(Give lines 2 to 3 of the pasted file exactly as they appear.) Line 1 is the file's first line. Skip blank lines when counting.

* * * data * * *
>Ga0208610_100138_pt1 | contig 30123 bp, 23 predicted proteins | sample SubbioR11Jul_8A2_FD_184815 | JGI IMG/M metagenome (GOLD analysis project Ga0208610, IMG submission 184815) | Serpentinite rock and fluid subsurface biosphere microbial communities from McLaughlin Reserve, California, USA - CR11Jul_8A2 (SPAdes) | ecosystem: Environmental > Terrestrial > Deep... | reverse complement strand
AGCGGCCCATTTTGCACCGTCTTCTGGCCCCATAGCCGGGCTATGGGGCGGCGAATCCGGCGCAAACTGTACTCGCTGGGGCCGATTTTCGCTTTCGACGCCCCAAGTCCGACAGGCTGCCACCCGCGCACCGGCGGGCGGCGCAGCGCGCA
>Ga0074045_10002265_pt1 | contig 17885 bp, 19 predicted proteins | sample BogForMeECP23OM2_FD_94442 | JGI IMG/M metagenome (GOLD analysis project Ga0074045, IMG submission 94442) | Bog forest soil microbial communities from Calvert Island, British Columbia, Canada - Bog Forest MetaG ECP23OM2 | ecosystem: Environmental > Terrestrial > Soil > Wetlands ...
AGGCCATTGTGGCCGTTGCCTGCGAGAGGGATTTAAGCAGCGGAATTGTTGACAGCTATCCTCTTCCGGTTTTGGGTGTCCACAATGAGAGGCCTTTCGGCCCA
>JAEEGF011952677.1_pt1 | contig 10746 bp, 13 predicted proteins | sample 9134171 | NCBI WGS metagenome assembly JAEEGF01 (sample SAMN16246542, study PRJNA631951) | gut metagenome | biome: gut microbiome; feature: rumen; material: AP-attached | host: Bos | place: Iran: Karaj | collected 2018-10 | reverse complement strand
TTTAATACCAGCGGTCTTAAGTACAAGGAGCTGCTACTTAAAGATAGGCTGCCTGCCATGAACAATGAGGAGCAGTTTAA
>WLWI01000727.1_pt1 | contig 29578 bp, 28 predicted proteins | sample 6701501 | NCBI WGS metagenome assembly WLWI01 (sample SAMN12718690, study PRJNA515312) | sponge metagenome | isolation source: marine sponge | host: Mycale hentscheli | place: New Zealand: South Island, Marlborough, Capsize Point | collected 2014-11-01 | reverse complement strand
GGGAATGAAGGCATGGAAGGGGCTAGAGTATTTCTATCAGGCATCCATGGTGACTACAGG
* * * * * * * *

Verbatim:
AGCGGCCCATTTTGCACCGTCTTCTGGCCCCATAGCCGGGCTATGGGGCGGCGAATCCGGCGCAAACTGTACTCGCTGGGGCCGATTTTCGCTTTCGACGCCCCAAGTCCGACAGGCTGCCACCCGCGCACCGGCGGGCGGCGCAGCGCGCA
>Ga0074045_10002265_pt1 | contig 17885 bp, 19 predicted proteins | sample BogForMeECP23OM2_FD_94442 | JGI IMG/M metagenome (GOLD analysis project Ga0074045, IMG submission 94442) | Bog forest soil microbial communities from Calvert Island, British Columbia, Canada - Bog Forest MetaG ECP23OM2 | ecosystem: Environmental > Terrestrial > Soil > Wetlands ...